14. Habibul N, Hu Y, Wang YK, Chen W, Yu HQ, Sheng GP (2016) Bioelectrochemical chromium(VI) removal in plant-microbial fuel cells. Environ Sci Technol 50(7):3882–3889Google Scholar
  15. Han R, Li F, Liu T, Li X, Wu Y, Wang Y, Chen D (2016) Effects of incubation conditions on Cr(VI) reduction by c-type cytochromes in intact Shewanella oneidensis MR-1 cells. Front Microbiol 7:746Google Scholar
  16. Hosseini MS, Belador F (2009) Cr(III)/Cr(VI) speciation determination of chromium in water samples by luminescence quenching of quercetin. J Hazard Mater 165(1-3):1062–1067Google Scholar
  17. Hu Z, Chandran K, Grasso D, Smets BF (2002) Effect of nickel and cadmium speciation on nitrification inhibition. Environ Sci Technol 36(14):3074–3078Google Scholar
  18. Huang L, Chen J, Quan X, Yang F (2010) Enhancement of hexavalent chromium reduction and electricity production from a biocathode microbial fuel cell. Bioprocess Biosyst Eng 33(8):937–945Google Scholar
  19. Huang L, Chai X, Chen G, Logan BE (2011a) Effect of set potential on hexavalent chromium reduction and electricity generation from biocathode microbial fuel cells. Environ Sci Technol 45(11):5025–5031Google Scholar
  20. Huang L, Cheng S, Chen G (2011b) Bioelectrochemical systems for efficient recalcitrant wastes treatment. J Chem Technol Biotechnol 86(4):481–491Google Scholar
  21. Huang L, Wang Q, Jiang L, Zhou P, Quan X, Logan BE (2015) Adaptively evolving bacterial communities for complete and selective reduction of Cr(VI), Cu(II), and Cd(II) in biocathode bioelectrochemical systems. Environ Sci Technol 49(16):9914–9924Google Scholar
  22. Ishibashi Y, Cervantes C, Silver S (1990) Chromium reduction in Pseudomonas putid. Appl Environ Microbiol 56(7):2268–2270Google Scholar
  23. Jin W, Du H, Zheng S, Zhang Y (2016) Electrochemical processes for the environmental remediation of toxic Cr(VI): a review. Electrochim Acta 191:1044–1055Google Scholar
  24. Li Z, Zhang X, Lei L (2008) Electricity production during the treatment of real electroplating wastewater containing Cr6+ using microbial fuel cell. Process Biochem 43(12):1352–1358Google Scholar
  25. Li M, Zhou S, Xu Y, Liu Z, Ma F, Zhi L, Zhou X (2018) Simultaneous Cr(VI) reduction and bioelectricity generation in a dual chamber microbial fuel cell. Chem Eng J 334:1621–1629Google Scholar
  26. Liang Z, Hu Z (2012) Start-up performance evaluation of submerged membrane bioreactors using conventional activated sludge process and modified Luzack-Ettinger process. J Environ Eng 138(9):932–939Google Scholar
  27. Liu C, Gorby YA, Zachara JM, Fredrickson JK, Brown CF (2002) Reduction kinetics of Fe(III), Co(III), U(VI), Cr(VI), and Tc(VII) in cultures of dissimilatory metal-reducing bacteria. Biotechnol Bioeng 80(6):637–649Google Scholar
  28. Liu L, Yuan Y, Li F, Feng C (2011) In-situ Cr(VI) reduction with electrogenerated hydrogen peroxide driven by iron-reducing bacteria. Bioresour Technol 102(3):2468–2473Google Scholar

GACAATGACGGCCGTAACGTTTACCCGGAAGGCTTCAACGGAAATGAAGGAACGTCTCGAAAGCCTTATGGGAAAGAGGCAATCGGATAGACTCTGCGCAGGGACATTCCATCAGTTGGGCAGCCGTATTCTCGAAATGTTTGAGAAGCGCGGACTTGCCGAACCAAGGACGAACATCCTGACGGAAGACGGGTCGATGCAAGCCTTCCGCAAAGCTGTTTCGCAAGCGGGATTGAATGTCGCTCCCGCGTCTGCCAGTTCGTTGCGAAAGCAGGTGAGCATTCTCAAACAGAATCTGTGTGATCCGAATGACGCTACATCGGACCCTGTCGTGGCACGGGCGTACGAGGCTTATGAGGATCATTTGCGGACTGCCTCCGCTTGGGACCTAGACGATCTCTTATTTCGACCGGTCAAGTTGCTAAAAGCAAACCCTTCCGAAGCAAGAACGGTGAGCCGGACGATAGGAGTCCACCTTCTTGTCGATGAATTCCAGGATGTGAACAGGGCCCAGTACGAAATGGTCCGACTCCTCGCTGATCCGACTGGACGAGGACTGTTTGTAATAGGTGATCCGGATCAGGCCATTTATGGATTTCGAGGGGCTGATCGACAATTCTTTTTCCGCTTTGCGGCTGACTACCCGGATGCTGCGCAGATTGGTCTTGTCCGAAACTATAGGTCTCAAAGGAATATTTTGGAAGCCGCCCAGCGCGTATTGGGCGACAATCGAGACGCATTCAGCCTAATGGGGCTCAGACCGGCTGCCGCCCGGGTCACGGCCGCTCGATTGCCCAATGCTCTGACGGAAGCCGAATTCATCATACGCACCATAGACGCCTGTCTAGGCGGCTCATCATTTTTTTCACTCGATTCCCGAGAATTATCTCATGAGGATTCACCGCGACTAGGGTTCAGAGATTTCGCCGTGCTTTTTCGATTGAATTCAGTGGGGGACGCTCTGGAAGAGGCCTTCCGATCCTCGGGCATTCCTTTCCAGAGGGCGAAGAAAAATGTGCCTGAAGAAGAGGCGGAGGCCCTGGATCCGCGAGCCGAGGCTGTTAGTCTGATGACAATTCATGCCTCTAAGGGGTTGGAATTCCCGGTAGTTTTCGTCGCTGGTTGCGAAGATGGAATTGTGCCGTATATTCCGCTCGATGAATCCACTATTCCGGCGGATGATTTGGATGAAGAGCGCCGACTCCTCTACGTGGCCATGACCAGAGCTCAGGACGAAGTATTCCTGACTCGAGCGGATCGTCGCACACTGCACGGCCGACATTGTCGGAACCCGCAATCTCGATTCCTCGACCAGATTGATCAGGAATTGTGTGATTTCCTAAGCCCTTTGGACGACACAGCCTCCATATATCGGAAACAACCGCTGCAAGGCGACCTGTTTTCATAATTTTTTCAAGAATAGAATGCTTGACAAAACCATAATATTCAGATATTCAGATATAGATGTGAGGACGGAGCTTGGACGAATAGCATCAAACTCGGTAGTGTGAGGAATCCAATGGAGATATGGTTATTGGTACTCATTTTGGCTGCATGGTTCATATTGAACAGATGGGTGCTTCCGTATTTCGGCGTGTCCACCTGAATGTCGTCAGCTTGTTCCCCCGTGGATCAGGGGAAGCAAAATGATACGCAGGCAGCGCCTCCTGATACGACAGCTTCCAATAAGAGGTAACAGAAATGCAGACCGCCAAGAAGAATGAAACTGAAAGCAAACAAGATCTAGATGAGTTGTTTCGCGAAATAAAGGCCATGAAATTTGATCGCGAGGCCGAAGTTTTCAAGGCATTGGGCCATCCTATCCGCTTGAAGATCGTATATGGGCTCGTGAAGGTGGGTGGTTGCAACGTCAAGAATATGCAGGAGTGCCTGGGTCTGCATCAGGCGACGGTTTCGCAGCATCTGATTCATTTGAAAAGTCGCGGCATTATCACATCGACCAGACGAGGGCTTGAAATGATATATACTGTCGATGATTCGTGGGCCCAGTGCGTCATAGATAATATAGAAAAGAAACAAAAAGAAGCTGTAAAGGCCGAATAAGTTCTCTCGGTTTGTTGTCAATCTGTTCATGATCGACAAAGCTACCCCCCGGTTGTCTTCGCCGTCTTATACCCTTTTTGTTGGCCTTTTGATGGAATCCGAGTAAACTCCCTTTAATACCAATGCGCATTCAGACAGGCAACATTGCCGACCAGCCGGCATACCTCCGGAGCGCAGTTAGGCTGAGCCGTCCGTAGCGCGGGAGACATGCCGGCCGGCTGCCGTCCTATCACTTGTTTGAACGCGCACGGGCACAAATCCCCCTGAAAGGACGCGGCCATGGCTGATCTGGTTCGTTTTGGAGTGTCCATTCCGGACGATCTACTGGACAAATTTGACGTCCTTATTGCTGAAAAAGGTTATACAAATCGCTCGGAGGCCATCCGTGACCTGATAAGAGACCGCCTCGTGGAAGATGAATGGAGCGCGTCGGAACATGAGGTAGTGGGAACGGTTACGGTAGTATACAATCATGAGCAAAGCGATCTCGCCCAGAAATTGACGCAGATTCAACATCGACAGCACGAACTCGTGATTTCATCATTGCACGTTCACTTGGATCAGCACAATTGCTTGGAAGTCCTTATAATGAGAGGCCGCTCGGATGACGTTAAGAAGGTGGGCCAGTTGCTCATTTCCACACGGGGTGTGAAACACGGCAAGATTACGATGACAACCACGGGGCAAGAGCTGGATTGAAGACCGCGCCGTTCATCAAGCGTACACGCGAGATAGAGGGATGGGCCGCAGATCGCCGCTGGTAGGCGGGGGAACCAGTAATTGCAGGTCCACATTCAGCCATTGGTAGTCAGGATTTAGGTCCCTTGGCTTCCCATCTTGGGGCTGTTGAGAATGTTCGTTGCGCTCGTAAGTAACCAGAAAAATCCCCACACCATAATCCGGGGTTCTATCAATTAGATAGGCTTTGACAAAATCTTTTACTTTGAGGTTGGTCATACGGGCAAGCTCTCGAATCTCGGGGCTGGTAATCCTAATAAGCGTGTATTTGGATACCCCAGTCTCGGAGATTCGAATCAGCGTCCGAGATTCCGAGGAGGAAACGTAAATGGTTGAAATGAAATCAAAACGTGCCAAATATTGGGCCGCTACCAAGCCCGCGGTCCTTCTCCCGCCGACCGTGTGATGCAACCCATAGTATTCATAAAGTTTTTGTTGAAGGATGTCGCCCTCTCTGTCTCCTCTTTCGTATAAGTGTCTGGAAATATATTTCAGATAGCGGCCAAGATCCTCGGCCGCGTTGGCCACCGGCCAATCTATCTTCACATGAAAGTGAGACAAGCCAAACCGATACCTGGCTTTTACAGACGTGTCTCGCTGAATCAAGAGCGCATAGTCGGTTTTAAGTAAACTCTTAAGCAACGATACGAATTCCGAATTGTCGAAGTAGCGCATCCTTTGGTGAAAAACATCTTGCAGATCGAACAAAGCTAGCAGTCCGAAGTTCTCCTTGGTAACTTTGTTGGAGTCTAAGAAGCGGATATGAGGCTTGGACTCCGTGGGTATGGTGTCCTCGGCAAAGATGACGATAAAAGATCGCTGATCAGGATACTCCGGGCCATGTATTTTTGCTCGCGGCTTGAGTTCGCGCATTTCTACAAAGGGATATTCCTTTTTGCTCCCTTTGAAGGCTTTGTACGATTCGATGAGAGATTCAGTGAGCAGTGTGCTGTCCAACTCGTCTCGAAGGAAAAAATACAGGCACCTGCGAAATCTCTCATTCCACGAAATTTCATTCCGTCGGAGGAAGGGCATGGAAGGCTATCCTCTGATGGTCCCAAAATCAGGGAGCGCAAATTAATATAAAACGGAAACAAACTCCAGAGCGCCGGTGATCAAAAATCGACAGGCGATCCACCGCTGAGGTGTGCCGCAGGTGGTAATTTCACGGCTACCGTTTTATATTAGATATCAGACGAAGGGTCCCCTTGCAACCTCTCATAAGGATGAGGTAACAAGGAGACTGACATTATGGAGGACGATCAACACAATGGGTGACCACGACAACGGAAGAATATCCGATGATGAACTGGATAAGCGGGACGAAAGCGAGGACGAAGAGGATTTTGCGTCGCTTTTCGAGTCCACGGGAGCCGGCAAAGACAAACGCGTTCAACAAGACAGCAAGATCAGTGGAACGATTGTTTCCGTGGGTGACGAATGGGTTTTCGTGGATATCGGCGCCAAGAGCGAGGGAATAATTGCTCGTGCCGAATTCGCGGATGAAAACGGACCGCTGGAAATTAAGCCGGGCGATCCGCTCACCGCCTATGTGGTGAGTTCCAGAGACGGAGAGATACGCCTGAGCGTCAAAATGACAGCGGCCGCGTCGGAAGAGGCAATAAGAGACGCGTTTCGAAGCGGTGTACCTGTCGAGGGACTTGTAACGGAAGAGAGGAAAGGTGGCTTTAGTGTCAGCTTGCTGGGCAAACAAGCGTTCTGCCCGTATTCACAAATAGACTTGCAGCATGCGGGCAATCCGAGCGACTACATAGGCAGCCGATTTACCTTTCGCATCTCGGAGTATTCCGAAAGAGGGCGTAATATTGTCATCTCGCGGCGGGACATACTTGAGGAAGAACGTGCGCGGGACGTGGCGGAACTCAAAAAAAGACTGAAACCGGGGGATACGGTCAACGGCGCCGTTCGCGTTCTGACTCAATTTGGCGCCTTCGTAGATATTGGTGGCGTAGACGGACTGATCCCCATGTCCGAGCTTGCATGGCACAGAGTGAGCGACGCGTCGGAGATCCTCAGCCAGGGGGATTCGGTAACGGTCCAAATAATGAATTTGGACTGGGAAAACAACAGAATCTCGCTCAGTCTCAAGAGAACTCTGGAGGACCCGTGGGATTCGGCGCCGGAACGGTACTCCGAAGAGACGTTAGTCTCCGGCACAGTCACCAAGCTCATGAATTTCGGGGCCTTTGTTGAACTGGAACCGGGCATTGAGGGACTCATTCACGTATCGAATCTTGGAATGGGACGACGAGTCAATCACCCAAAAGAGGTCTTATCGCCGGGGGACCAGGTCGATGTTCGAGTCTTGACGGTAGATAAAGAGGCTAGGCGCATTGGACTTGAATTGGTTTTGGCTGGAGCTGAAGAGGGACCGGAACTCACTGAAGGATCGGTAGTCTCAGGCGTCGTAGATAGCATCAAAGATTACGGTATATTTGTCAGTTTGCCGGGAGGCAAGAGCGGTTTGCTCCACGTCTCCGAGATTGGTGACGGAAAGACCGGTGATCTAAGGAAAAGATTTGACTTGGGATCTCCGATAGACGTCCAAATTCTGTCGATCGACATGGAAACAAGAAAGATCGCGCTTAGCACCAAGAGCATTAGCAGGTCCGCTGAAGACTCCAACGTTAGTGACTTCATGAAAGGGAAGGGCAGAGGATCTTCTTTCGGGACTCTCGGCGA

29. Liu W, Ni J, Yin X (2014) Synergy of photocatalysis and adsorption for simultaneous removal of Cr (VI) and Cr (III) with TiO2 and titanate nanotubes. Water Res 53:12–25Google Scholar
  30. Logan BE, Hamelers B, Rozendal R, Schröder U, Keller J, Freguia S, Aelterman P, Verstraete W, Rabaey K (2006) Microbial fuel cells: methodology and technology. Environ Sci Technol 40(17):5181–5192Google Scholar
  31. Lovley DR, Phillips EJP, Gorby YA, Landa ER (1991) Microbial reduction of uranium. Nature 350(6317):413–416Google Scholar
  32. Lu J, Wang Z, Liu Y, Tang Q (2016) Removal of Cr ions from aqueous solution using batch electrocoagulation: Cr removal mechanism and utilization rate of in situ generated metal ions. Process Saf Environ Prot 104:436–443Google Scholar
  33. Mandiwana K, Panichev N, Kataeva M, Siebert S (2007) The solubility of Cr(III) and Cr(VI) compounds in soil and their availability to plants. J Hazard Mater 147(1-2):540–545Google Scholar
  34. Mohan D, Pittman CU Jr (2006) Activated carbons and low cost adsorbents for remediation of tri- and hexavalent chromium from water. J Hazard Mater 137(2):762–811Google Scholar
  35. Nancharaiah Y, Mohan SV, Lens P (2015) Metals removal and recovery in bioelectrochemical systems: a review. Bioresour Technol 195:102–114Google Scholar
  36. Pandit S, Sengupta A, Kale S, Das D (2011) Performance of electron acceptors in catholyte of a two-chambered microbial fuel cell using anion exchange membrane. Bioresour Technol 102(3):2736–2744Google Scholar
  37. Qin G, McGuire MJ, Blute NK, Seidel C, Fong L (2005) Hexavalent chromium removal by reduction with ferrous sulfate, coagulation, and filtration: a pilot-scale study. Environ Sci Technol 39(16):6321–6327Google Scholar